Evolution Lesson Plan (ESL): Comprehension & Follow-Up Questions

1)     According to Crabtree, how would an Athenian from 1000 BC differ from a modern man?
2)     What does Crabtree believe has caused this decline in intelligence?
3)     True or False: Crabtree believes the decline will continue indefinitely.
4)     Cite two criticisms of Crabtree’s thesis.

Evolution Lesson Plan (ESL): Vocabulary Matching

Match the words with their meaning as used in the news lesson.
wager (verb)
needless to say
conceive (verb)
hamper (verb)
  • ingenuity = the ability to invent or solve problems in clever ways
  • ludicrous = ridiculous and unreasonable
  • wager = bet
  • needless to say = obviously
  • conceive = form an idea, plan, etc
  • progeny = offspring, children
  • predecessor = ancestors
  • hamper = prevent sb from easily doing/achieving sth; hinder
  • humane = showing kindness by making sure people/animals don’t suffer unnecessarily
  • competency = the scope of a person or group’s knowledge or ability
  • domain = an area of knowledge or activity, esp. one that sb is responsible for

Evolution Lesson Plan (ESL): Connect the below idea(s) to make a sentence.

government / uprising
ludicrous / predecessor
wager / ingenuity
Needless to say
scientist / domain
progeny / dumb
hamper / development
technology / humane

Evolution Lesson Plan (ESL): Debate (Pair Work)

(Note: each student reads his/her role only.)
Student A:
Take 1-2 minutes to build an argument that supports Crabtree’s thesis. Think of examples, etc. When ready, present your ideas first.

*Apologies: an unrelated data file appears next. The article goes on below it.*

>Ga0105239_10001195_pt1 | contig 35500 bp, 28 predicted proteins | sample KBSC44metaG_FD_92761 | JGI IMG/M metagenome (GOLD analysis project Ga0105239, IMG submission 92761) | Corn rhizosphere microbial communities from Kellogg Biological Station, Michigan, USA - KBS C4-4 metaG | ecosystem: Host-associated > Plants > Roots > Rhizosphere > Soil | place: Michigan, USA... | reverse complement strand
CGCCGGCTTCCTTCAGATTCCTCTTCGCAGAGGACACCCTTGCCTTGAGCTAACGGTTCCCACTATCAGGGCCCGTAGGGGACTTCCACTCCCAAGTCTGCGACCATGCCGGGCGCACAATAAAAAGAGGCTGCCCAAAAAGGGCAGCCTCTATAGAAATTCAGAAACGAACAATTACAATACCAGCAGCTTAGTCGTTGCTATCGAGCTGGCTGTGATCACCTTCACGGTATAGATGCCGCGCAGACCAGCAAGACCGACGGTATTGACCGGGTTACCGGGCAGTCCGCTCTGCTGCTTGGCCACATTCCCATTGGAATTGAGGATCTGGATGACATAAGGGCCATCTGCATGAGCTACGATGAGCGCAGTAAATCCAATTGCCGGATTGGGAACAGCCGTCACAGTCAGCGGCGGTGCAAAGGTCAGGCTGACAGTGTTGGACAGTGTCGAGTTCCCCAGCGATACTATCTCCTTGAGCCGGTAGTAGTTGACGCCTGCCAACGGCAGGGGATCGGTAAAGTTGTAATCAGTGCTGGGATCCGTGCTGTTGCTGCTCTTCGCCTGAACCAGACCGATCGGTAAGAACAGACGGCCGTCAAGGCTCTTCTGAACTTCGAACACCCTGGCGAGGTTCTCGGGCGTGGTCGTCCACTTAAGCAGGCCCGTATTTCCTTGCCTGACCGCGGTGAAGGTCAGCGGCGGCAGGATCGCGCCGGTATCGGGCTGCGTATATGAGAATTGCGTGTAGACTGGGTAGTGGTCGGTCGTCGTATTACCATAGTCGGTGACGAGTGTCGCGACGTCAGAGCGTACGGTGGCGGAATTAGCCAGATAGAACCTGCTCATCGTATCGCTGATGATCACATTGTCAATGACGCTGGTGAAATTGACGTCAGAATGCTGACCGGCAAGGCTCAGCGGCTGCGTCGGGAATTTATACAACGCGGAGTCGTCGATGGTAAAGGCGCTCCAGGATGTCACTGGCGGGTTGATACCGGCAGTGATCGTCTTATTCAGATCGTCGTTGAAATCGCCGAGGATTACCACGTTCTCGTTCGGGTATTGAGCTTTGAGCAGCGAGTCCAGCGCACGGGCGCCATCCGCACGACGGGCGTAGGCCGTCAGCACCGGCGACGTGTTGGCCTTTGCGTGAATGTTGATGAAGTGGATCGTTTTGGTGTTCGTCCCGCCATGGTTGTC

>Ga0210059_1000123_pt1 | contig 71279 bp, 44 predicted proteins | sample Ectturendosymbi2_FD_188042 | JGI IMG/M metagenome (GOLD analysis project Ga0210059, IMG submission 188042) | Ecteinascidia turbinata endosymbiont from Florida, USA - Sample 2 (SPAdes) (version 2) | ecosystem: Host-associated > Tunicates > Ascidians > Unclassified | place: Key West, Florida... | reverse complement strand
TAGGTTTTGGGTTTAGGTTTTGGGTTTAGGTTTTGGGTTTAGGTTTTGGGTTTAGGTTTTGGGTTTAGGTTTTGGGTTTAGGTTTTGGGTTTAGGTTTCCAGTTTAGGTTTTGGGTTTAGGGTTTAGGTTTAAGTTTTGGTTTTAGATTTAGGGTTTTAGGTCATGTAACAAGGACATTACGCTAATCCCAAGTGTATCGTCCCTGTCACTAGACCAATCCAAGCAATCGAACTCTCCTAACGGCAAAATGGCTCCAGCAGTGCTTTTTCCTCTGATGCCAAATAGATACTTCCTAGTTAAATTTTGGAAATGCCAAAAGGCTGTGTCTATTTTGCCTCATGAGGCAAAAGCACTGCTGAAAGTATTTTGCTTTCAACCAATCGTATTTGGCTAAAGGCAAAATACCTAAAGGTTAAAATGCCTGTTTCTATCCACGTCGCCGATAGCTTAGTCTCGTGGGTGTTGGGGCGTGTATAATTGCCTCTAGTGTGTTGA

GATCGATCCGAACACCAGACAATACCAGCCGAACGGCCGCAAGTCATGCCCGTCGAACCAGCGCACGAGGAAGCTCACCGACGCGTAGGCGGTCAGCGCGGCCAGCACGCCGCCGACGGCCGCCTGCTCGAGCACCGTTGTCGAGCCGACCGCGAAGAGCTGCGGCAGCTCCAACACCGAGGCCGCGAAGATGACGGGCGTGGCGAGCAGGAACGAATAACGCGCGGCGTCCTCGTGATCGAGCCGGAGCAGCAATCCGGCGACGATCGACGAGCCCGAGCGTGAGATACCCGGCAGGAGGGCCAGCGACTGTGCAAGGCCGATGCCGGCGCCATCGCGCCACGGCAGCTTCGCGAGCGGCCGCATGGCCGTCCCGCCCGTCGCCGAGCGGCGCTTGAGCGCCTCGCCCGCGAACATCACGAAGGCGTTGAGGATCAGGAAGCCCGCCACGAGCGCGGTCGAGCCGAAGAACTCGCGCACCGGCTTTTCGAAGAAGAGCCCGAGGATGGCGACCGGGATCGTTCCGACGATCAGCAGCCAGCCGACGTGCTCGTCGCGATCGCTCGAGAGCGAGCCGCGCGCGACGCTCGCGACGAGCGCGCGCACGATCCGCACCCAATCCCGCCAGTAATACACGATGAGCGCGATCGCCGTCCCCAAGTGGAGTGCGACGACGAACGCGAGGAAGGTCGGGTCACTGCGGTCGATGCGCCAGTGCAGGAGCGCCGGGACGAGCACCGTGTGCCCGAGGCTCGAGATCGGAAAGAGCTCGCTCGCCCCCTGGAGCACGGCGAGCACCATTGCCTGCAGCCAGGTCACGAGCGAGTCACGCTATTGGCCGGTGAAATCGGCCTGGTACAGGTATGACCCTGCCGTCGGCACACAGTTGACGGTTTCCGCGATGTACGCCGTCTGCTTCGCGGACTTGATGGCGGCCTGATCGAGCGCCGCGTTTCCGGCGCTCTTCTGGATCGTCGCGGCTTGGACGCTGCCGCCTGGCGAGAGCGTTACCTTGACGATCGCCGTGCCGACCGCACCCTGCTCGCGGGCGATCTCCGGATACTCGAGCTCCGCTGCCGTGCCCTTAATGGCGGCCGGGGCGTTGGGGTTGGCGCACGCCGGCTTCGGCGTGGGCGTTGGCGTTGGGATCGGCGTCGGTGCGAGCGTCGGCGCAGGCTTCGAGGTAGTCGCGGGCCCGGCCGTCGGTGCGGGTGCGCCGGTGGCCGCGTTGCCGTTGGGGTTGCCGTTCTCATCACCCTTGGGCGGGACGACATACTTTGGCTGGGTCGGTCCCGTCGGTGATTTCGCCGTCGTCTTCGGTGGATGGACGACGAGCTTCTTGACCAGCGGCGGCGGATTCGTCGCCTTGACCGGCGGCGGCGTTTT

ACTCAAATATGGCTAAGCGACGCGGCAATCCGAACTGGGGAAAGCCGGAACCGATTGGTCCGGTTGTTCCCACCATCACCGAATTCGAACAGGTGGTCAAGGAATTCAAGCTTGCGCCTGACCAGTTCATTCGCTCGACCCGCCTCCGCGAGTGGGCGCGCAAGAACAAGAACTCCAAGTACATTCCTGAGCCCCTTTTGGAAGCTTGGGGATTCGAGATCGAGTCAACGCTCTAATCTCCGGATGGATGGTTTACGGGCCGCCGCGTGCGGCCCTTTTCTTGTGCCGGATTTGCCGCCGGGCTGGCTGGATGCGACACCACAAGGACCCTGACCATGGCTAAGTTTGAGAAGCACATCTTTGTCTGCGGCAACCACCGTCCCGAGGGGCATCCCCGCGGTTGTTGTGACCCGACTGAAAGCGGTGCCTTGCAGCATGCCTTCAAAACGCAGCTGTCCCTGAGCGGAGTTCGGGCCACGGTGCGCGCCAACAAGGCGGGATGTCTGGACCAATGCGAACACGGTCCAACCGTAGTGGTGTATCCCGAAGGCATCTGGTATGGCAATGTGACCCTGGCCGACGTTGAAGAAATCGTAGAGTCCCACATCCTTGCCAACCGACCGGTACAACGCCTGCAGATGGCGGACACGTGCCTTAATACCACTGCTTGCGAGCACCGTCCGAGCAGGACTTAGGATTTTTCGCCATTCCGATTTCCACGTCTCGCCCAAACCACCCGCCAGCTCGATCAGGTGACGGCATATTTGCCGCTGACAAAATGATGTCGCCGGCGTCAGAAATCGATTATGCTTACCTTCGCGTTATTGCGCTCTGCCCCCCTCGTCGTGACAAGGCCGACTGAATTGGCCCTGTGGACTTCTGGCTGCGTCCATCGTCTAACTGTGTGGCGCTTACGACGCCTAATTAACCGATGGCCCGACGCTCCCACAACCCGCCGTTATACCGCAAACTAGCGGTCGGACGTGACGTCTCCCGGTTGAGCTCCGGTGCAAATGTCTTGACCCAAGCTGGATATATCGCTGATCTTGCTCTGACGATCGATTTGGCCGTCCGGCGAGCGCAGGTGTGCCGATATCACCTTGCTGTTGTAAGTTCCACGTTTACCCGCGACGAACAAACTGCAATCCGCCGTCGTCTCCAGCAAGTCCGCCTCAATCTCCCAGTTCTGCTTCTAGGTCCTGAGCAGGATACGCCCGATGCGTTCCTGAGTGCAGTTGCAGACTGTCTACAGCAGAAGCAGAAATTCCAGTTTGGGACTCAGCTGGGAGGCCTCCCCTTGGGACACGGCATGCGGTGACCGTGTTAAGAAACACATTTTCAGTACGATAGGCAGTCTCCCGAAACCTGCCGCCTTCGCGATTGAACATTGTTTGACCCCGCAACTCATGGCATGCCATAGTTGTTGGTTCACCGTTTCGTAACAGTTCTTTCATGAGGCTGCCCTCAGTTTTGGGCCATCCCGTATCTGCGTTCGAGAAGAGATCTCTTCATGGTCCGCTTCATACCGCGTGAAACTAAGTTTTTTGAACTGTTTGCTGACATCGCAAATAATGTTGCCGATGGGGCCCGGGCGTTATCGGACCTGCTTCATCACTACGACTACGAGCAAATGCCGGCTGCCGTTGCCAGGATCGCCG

Student B:
Take 1-2 minutes to build a counterargument against Crabtree’s thesis. Think of examples, etc. The other student will go first.

Evolution Lesson Plan (ESL): Quotations For Discussion (Pair Work)

“Today the theory of evolution is about as much open to doubt as the theory that the earth goes round the sun.” – Richard Dawkins
“Stupidity combined with arrogance and a huge ego will get you a long way.” – Chris Lowe
“In the literal sense, there has been no relevant evolution since the trek from Africa. But there has been substantial progress towards higher standards of rights, justice and freedom – along with all too many illustrations of how remote is the goal of a decent society.” – Noam Chomsky
“Since when has the world of computer software design been about what people want? This is a simple question of evolution. The day is quickly coming when every knee will bow down to a silicon fist, and you will all beg your binary gods for mercy.” – Bill Gates

Evolution Lesson Plan (ESL): Discussion Questions

1)     Nature vs. Nurture: Is intelligence rooted in genetics?
2)     Would you rather be an African hunter-gatherer, an Athenian from 1000 BC, or yourself today?
3)     Technology: Crabtree suggests that technology can compensate for genetic mutations in the future. How could this work?
4)     Are girls smarter than boys?

Evolution Lesson Plan (ESL) copyright Matthew Barton of